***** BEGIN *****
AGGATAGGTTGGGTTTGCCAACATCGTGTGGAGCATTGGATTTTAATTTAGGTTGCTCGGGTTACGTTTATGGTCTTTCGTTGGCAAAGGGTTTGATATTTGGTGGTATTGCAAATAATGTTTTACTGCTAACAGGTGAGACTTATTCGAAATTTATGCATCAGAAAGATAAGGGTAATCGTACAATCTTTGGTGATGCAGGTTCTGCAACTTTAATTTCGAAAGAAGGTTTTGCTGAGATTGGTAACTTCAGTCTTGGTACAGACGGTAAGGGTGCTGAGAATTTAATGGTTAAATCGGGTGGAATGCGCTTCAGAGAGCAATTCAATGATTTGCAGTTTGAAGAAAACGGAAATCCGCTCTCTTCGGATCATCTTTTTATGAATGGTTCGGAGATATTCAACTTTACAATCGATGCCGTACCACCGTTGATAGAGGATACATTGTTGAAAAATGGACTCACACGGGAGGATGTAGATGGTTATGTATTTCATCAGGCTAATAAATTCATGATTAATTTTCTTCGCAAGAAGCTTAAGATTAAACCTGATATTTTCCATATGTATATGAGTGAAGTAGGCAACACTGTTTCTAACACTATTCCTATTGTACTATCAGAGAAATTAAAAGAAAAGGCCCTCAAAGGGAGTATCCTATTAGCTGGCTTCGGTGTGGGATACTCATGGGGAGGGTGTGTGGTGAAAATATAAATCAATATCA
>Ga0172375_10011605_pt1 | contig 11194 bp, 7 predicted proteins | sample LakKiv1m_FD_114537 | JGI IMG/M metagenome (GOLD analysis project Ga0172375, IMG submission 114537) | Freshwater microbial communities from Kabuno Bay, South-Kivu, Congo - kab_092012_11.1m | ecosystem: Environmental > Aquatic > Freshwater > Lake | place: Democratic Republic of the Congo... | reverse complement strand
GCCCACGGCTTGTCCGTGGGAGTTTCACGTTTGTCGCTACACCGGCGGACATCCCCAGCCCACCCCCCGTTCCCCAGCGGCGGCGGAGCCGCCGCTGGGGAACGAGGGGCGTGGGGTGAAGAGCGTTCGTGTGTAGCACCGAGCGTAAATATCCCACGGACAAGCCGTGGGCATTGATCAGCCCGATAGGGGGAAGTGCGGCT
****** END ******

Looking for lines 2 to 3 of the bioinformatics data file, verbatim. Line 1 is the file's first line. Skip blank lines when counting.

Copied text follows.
>Ga0172375_10011605_pt1 | contig 11194 bp, 7 predicted proteins | sample LakKiv1m_FD_114537 | JGI IMG/M metagenome (GOLD analysis project Ga0172375, IMG submission 114537) | Freshwater microbial communities from Kabuno Bay, South-Kivu, Congo - kab_092012_11.1m | ecosystem: Environmental > Aquatic > Freshwater > Lake | place: Democratic Republic of the Congo... | reverse complement strand
GCCCACGGCTTGTCCGTGGGAGTTTCACGTTTGTCGCTACACCGGCGGACATCCCCAGCCCACCCCCCGTTCCCCAGCGGCGGCGGAGCCGCCGCTGGGGAACGAGGGGCGTGGGGTGAAGAGCGTTCGTGTGTAGCACCGAGCGTAAATATCCCACGGACAAGCCGTGGGCATTGATCAGCCCGATAGGGGGAAGTGCGGCT